never seen their country. It's complicated for us. On the one hand,
it is the promised land: one imagines magnificent countrysides, a
land where all live in peace and harmony. But it is also a dangerous
land, where liberty does not exist, where the Chinese will kill and
imprison you. All young Tibetan exiles are torn between these two
views of Tibet -- one magnificent, the other horrible."

The old guard, the new generation

Among all the young Tibetans we met in Dharamsala, only one had been
to Tibet. Wangdui, age 32, lived in Tibet with his farmer parents and
his brothers and sisters until he was 12. "I have few memories, only
of the countryside, and the cows of my father," he says. One day, in
Lhassa, the boy found himself in the middle of a pro-autonomy
demonstration. That day, all the demonstrators were arrested. The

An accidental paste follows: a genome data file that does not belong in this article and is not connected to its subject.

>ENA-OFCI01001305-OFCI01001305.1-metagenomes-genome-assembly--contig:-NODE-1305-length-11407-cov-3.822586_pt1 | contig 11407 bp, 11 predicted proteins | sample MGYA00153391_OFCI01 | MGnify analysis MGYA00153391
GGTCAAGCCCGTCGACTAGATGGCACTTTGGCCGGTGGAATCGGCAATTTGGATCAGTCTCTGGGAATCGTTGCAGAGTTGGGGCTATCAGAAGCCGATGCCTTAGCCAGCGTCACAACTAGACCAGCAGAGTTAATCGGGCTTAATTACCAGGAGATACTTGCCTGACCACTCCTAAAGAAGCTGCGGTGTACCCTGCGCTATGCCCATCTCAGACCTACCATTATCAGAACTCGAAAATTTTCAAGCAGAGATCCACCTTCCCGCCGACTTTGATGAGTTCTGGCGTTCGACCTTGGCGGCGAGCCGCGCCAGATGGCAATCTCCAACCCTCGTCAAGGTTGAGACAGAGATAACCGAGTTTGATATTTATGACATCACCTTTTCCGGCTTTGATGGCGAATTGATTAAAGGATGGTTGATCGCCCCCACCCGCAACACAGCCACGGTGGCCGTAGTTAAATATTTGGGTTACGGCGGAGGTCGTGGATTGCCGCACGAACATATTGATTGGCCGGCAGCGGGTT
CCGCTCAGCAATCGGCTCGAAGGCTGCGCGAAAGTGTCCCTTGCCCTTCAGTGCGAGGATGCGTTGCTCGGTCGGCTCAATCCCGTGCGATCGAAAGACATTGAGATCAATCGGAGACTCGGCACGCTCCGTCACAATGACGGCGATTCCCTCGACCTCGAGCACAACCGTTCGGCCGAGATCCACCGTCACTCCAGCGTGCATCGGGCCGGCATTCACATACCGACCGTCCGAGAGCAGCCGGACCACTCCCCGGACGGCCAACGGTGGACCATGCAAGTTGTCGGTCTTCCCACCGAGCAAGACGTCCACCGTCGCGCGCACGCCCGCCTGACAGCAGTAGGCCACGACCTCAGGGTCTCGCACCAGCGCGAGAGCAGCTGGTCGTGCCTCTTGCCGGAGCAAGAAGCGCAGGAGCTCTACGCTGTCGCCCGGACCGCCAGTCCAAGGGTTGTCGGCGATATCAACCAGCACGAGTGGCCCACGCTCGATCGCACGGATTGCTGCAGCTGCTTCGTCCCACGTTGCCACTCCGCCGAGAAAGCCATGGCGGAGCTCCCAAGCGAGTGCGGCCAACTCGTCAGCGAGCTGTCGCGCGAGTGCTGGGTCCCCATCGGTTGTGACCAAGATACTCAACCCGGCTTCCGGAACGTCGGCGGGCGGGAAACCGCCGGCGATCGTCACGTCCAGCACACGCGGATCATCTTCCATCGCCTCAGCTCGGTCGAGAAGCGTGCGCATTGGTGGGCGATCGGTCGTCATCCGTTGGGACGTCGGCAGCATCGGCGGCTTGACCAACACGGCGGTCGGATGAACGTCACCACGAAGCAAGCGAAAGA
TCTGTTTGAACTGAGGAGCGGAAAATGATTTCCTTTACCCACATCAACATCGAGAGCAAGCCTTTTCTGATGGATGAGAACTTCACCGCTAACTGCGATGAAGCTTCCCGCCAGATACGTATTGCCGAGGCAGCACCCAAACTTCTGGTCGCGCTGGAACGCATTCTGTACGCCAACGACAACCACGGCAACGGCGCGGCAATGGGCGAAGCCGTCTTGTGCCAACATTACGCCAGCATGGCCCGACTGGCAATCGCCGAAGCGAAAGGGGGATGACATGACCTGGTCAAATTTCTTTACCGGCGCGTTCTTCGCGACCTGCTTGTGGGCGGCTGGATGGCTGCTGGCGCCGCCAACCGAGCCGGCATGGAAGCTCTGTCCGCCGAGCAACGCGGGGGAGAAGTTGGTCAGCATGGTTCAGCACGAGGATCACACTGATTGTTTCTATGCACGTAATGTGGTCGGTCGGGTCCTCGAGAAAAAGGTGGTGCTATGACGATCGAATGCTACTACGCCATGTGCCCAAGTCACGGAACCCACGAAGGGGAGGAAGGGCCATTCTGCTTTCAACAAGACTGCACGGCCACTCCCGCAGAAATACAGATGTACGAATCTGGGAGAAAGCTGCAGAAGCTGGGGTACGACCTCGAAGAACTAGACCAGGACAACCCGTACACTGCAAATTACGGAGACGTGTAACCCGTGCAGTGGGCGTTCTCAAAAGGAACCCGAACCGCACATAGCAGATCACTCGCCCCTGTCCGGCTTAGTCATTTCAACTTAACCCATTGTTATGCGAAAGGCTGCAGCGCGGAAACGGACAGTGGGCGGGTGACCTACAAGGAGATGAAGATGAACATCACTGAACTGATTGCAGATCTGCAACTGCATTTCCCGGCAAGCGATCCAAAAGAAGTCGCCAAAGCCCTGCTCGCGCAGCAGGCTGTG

children were returned to their parents but were put under
house-arrest by the Chinese police. To protect the rest of the
family, Wangdui's parents had to resort to sending him to India with
a group of refugees. For 18 years, he has heard nothing from his
family. "Of course I'd like to know how they are, but if I write to
them, they will be under government watch, so I'd rather not."

Wangdui, torn from his family at age 12
As for this meeting, he says, "It's very important. I'd like there to
be concrete results. I'm for Tibetan independence. And I'd like for
it to happen in this lifetime." This is undoubtedly the main
difference between the old and new generations. The latter want to
see Tibet free now. Khenrab, the filmmaker, is of this view. "We
young people want immediate results. The high road refers to global
peace, but young people find that too slow, too unrealistic, too
theoretical. We want world peace too, but we need to talk about
Tibet, which affects us directly."

New war, new tools

Tibetan youth are impatient. It's not a question of taking up arms,
but to nonetheless prepare militarily and take matters into their own
hands. Foremost, they want their exile to come to the world's
attention. "Tibetan independence is not just dependant on the Dalai
Lama," says Sonam Dorjee, 20, wearing a Che Guevara button on his
jacket. He is a member of the Tibetan Youth Congress, a very active